quarta-feira, 4 de fevereiro de 2015

If I was going to write an attack on Hitchcock, it would be directed at the relative lack of any kind of positive drive in his films. You have a sense of this suppressed underworld of psychological horror, but it has to be kept down because if it erupts, everything will be destroyed. I think that beneath the jolly façade, Hitchcock was a very frightened person. I also think that Lifeboat is one of his greatest films. He really deals with fascism there by making the Walter Slezak character so insidiously seductive, yet at the same time completely understanding that the things he stands for are actually monstrous and he has to be destroyed. I think it's the most intelligent approach to beginning to talk about fascism. If you simply say that all the Nazis are disgusting pigs, then you don't understand why fascism had such an enormous following. You have to understand its attraction before you can effectively denounce it. Another great thing about the film is the way Hitchcock shows the American millionaire siding absolutely with the U-Boat commander, being drawn to him more and more, and eventually playing the pipes for him while he sings. Saboteur is also a somewhat underrated film. It's amazing that it was made during America's entry into the way, and even though it disguises itself as an entertaining thriller, the implication is that all the wealthy people in America are, in fact, fascists and Nazi-sympathizers. Meanwhile, all the sympathetic characters of the film are working-class or circus freaks.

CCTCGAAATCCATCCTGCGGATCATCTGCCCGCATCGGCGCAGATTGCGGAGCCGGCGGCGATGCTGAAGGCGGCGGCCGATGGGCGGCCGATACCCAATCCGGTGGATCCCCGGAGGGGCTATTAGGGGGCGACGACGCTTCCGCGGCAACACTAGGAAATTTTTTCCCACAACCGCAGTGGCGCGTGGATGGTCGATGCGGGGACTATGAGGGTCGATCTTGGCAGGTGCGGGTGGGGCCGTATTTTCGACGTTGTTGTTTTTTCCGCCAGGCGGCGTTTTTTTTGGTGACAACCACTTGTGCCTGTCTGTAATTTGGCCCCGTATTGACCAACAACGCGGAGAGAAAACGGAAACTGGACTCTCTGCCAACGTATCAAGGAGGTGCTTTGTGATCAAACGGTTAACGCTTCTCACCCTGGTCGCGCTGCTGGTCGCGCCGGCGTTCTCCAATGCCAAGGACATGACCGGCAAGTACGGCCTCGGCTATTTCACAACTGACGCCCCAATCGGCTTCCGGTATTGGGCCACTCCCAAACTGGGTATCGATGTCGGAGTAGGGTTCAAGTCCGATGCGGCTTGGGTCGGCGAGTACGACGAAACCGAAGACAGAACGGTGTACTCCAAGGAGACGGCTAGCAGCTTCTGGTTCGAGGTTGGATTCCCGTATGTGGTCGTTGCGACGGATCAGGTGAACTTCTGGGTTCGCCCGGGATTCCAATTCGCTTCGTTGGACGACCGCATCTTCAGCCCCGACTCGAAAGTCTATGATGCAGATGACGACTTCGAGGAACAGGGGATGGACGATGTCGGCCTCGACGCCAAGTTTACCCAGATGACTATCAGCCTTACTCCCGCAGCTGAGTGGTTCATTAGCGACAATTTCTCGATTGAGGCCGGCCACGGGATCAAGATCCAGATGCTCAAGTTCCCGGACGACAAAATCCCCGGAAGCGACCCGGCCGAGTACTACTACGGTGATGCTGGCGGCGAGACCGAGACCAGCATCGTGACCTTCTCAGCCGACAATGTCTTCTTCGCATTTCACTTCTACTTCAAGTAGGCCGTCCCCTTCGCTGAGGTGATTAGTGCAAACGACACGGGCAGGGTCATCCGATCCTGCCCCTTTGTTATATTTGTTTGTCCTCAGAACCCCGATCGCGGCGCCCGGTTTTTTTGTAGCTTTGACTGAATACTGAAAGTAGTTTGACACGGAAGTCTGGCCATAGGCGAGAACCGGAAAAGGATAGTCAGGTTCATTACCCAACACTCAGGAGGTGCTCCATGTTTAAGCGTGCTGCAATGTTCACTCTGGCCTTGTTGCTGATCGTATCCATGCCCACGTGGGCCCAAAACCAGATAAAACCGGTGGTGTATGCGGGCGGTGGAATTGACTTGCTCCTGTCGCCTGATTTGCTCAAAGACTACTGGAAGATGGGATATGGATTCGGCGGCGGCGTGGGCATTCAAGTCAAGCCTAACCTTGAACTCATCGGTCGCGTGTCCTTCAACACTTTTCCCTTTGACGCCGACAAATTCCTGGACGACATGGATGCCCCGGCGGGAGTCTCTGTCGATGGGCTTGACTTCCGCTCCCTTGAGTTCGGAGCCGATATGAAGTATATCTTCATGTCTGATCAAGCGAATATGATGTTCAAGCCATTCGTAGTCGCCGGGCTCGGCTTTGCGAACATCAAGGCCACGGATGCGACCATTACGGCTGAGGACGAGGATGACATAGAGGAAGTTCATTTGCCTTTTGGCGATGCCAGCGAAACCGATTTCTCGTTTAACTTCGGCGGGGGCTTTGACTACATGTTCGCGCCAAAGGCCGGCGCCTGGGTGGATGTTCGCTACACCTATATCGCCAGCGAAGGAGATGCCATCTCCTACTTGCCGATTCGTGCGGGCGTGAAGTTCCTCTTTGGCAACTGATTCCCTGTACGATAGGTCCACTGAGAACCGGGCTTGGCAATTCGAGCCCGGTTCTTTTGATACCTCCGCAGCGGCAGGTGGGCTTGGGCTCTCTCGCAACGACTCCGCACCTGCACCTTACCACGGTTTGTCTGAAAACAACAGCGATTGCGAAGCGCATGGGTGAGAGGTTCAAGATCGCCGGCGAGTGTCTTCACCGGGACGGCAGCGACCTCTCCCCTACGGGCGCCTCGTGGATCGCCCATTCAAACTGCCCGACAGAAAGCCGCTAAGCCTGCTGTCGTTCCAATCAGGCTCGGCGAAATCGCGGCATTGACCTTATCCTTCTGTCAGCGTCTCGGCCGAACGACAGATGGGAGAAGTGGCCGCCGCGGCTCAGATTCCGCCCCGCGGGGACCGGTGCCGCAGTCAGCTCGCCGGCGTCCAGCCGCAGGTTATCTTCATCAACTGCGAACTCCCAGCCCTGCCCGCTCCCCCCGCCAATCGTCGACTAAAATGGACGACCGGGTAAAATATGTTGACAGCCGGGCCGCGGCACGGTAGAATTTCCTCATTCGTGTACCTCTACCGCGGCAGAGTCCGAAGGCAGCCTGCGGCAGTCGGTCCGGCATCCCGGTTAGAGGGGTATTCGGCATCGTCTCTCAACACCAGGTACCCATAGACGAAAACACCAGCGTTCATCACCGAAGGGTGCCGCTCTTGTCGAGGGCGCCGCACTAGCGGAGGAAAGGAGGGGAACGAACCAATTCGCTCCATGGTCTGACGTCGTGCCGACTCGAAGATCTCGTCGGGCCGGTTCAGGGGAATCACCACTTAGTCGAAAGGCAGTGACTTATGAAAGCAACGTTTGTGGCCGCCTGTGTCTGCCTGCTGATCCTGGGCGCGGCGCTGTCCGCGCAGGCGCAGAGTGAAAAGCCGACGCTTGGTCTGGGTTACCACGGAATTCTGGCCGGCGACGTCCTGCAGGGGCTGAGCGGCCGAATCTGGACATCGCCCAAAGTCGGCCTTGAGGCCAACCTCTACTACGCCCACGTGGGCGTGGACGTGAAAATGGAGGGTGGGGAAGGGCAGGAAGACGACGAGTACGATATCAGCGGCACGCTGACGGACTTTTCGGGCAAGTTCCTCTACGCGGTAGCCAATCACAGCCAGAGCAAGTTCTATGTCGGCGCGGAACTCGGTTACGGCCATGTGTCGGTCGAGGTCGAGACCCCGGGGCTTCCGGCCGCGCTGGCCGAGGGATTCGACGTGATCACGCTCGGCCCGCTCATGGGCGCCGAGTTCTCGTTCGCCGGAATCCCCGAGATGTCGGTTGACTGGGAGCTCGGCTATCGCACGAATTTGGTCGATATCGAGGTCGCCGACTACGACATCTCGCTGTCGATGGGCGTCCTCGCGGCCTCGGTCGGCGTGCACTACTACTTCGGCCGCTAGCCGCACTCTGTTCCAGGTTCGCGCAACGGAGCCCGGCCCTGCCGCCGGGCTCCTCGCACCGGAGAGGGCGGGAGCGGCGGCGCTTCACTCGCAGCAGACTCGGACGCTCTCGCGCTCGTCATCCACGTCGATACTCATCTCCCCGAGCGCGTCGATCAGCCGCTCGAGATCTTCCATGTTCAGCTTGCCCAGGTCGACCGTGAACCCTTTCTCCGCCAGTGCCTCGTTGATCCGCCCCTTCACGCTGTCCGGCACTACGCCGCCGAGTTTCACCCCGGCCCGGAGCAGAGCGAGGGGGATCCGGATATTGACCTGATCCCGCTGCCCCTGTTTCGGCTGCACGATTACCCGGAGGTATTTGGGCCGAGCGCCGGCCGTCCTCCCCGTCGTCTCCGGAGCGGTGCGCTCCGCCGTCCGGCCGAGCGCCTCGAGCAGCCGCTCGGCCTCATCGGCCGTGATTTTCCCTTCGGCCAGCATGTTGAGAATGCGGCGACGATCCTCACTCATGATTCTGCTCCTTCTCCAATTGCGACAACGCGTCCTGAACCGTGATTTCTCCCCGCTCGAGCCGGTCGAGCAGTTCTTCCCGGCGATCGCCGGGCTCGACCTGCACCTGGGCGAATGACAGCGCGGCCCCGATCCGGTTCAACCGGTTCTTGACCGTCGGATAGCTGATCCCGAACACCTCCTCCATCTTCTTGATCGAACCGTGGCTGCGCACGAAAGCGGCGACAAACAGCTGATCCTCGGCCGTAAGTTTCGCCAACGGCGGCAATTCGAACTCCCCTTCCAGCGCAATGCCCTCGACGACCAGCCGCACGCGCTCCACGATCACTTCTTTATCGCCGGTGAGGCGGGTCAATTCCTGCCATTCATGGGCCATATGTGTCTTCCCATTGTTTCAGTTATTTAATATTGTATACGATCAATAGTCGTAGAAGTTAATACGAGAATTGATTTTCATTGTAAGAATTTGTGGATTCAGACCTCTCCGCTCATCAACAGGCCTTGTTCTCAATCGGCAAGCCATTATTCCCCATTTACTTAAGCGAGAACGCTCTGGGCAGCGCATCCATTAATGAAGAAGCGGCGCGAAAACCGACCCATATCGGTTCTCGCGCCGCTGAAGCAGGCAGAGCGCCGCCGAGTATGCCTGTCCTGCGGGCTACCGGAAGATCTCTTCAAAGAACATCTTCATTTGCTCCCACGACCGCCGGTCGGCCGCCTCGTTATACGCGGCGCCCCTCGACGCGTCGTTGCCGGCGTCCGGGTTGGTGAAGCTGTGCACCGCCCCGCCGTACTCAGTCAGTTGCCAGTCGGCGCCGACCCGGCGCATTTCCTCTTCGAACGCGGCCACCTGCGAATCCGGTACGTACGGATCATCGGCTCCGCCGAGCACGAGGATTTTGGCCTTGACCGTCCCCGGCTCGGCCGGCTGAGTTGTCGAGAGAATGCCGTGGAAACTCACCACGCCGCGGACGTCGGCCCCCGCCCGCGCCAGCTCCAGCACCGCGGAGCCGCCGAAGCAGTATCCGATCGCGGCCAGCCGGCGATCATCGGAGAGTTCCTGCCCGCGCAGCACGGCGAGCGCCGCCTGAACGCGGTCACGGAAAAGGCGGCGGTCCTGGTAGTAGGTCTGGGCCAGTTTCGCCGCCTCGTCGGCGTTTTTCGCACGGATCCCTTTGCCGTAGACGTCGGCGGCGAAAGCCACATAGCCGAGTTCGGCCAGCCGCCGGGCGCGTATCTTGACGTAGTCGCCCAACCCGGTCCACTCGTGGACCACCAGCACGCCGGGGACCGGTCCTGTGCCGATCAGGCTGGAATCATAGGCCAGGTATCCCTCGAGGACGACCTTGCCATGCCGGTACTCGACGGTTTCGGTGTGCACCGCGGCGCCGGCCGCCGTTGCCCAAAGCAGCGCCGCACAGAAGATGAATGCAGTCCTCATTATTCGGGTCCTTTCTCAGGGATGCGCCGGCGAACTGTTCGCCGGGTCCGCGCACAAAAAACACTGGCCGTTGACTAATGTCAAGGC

Um comentário:

bruno andrade disse...

Pena que o Robin Wood aparentemente não chegou a conhecer os filmes do Brisseau.

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